It depends on the scope and budget of projects. If a client needs one developer to augment a site that their in-house UX guy has wireframed, and they need it in a month for $10 grand, and all those constraints are feasible, there's no point in assigning an entire dev team to it; it's not what the client ask for, what they need, nor what they are willing to pay for. Conversely, having a one-dev team work on the next in-house superproject is not a really good idea if you can help it; not only will development be slowed because only one guy's coding it, you're only getting one developer's perspective on the solution which is by its nature going to be a limited one.


Creating big software is a hard thing to do properly, and folowing good practices is very important.

A good start is to design the system properly. Partition it as much as possible, and create good interfaces (that's why hardware engineers are some times very good architects).

Common concepts apply there as well (code repository, unit testing the code, contious integration, etc).

  • 1
    +1 for System Design - it is amazing how often software people just dive in and start coding.
    – Andrew
    Sep 10 '12 at 9:10
  • @Andrew Well, that works well for a prototype, if you are going to throw it away. Sep 10 '12 at 11:23
  • but how often does prototype get thrown away at the end? More often than not, you spend twice as long (at least) production-izing it...
    – Andrew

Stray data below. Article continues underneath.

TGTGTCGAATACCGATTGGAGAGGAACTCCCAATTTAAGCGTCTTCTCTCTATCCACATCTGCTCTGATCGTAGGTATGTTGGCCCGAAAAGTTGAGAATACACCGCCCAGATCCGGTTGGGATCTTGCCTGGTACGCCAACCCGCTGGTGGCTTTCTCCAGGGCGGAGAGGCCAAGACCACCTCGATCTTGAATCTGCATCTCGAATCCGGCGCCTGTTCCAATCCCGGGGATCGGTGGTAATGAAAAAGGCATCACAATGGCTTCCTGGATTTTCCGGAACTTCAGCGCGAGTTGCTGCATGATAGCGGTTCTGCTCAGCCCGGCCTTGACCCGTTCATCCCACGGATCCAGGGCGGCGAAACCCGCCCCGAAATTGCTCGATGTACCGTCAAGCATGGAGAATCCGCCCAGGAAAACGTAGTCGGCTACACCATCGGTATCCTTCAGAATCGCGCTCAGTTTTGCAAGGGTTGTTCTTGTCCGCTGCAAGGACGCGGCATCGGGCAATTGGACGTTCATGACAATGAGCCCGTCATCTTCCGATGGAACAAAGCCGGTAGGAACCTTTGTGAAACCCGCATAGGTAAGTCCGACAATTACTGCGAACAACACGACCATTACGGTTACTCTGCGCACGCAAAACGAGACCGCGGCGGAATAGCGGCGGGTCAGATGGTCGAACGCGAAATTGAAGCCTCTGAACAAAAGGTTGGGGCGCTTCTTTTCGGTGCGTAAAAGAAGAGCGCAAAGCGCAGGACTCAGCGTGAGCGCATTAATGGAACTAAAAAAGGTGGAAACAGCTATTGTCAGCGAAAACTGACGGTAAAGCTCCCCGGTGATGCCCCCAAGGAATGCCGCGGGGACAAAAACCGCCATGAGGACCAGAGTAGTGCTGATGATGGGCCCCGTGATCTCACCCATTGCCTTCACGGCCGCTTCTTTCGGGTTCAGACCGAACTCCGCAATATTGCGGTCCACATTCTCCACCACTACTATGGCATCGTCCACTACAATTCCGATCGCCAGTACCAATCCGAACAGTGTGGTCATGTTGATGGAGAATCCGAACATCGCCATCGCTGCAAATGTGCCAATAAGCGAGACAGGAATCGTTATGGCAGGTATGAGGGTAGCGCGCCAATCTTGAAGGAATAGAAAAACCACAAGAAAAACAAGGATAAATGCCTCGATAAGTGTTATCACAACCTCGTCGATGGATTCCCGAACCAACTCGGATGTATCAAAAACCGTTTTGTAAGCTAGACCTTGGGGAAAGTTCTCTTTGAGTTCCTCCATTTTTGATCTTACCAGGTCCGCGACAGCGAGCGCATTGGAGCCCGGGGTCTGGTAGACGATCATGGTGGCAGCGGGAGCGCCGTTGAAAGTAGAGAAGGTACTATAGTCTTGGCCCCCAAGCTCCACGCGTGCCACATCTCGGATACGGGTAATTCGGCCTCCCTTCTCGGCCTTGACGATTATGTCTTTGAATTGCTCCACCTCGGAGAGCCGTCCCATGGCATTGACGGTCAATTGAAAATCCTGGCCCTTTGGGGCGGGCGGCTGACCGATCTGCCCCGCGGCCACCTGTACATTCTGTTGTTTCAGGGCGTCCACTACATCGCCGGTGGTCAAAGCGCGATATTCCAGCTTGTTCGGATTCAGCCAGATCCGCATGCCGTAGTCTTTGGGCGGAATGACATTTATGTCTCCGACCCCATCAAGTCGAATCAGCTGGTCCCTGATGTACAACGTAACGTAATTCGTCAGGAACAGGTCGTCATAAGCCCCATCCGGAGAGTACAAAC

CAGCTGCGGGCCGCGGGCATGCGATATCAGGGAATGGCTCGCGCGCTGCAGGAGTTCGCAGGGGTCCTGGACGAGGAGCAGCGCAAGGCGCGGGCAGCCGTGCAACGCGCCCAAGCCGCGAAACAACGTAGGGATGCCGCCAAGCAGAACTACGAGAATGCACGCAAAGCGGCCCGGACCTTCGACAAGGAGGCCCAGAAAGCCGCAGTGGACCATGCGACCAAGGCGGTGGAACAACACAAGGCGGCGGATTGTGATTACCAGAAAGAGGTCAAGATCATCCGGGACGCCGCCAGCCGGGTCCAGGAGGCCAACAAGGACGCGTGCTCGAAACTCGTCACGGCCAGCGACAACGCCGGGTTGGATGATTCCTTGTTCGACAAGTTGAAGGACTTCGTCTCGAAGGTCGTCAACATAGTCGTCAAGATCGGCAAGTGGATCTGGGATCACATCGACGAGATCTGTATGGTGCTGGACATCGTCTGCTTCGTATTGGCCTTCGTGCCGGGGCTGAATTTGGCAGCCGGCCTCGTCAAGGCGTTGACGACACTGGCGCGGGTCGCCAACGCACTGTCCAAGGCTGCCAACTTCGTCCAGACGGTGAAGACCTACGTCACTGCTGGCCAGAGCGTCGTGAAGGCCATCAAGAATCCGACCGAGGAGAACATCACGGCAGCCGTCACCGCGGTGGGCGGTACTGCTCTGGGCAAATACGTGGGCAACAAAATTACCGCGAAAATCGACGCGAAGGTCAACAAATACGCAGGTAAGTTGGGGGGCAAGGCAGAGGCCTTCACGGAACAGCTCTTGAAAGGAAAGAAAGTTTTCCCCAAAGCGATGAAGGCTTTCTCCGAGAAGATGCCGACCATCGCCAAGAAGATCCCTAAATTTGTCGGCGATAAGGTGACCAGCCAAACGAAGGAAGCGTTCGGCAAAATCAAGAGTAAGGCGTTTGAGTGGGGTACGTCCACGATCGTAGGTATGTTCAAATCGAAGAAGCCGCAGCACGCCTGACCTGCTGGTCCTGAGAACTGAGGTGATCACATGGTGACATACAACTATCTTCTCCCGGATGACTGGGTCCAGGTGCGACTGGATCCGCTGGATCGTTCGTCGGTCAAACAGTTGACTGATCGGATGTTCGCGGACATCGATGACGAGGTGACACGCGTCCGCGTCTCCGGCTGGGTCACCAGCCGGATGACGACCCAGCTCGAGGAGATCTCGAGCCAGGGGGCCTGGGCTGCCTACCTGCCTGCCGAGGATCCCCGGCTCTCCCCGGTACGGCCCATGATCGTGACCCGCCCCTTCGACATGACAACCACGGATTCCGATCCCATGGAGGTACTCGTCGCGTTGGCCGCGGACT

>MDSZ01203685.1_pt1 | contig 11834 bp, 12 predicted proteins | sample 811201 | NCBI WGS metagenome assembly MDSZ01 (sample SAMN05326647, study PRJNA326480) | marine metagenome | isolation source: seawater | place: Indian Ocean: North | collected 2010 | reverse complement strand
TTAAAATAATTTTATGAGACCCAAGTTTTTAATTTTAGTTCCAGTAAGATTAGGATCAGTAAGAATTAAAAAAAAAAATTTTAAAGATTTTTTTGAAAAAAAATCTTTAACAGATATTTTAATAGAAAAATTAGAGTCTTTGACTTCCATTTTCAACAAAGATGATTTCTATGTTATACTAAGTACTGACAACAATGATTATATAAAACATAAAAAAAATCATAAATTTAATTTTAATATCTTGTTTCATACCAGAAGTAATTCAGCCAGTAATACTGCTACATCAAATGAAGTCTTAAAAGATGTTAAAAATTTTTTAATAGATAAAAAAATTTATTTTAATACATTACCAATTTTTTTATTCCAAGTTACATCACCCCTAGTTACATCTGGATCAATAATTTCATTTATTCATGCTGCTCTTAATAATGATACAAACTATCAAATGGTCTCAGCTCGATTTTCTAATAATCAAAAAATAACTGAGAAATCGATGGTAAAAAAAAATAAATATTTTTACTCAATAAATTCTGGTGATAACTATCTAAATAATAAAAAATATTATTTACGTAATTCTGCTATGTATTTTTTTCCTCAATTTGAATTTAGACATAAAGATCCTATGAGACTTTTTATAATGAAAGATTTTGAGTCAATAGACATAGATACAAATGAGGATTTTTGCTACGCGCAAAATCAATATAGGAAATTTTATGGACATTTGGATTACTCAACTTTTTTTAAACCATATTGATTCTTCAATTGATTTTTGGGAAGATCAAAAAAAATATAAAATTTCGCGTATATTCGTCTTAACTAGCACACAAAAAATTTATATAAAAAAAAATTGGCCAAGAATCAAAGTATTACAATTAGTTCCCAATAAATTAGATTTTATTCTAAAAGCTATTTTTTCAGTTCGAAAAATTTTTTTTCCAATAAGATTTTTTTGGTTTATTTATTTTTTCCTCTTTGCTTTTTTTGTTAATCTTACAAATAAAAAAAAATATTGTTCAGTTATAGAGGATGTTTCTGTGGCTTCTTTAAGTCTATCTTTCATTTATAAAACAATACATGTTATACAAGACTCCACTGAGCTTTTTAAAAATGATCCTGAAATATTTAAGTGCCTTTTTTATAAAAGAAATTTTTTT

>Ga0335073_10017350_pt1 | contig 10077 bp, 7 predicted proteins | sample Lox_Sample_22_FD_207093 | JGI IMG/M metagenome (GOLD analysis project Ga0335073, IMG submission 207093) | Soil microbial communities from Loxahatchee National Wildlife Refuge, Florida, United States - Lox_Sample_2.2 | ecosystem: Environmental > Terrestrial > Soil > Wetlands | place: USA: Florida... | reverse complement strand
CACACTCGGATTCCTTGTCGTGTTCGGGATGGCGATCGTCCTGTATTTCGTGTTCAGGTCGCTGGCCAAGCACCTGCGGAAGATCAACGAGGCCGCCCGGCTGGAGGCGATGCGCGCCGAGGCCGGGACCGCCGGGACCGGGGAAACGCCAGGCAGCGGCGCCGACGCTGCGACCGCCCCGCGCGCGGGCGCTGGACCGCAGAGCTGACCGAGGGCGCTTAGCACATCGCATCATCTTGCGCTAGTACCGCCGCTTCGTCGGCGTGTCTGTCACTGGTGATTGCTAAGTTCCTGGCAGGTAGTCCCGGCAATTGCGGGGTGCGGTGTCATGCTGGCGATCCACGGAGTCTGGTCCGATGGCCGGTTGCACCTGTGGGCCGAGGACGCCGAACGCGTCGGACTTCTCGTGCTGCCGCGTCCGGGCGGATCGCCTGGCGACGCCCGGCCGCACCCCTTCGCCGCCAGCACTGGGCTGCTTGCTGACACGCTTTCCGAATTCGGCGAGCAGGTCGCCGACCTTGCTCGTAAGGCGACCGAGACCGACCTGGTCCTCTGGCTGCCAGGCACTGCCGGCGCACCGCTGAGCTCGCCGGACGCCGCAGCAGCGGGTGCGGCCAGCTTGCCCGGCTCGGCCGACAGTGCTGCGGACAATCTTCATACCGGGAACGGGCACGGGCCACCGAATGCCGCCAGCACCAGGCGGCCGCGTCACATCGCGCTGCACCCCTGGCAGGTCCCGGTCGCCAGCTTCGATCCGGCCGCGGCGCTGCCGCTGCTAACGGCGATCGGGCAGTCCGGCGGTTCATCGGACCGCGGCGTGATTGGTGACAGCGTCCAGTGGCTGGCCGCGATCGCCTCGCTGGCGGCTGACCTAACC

Sep 10 '12 at 11:44
  • @Andrew That is why people usually create prototypes in different language :) Sep 10 '12 at 11:49

It depends, but there are few aspects which are common in all sorts of programs.

  1. Start the development from the systems point of view - Memory Management, Process Management, etc.

  2. Perform efficient coding. Do not put in all the code in a single file. Make various function and call them, that's a good practice.

  3. Try to shorten your code as much as possible and deploy as minimum number of variables as possible.

  4. Focus more on saving system memory than saving drive space(although both are equally important). System memory has to be handled with care so that there isn't excess utilization than what the customer expects it to utilize. Nowadays we have hard drives with massive space so disc drive space won't be a problem, but again the efficiently you code, the better is disc managment.

You won't be told to do everything on your own, so focus more on your duty than worrying about the final outcome. Its a wonderful experience. And make sure you enjoy doing it :-)

All the Best.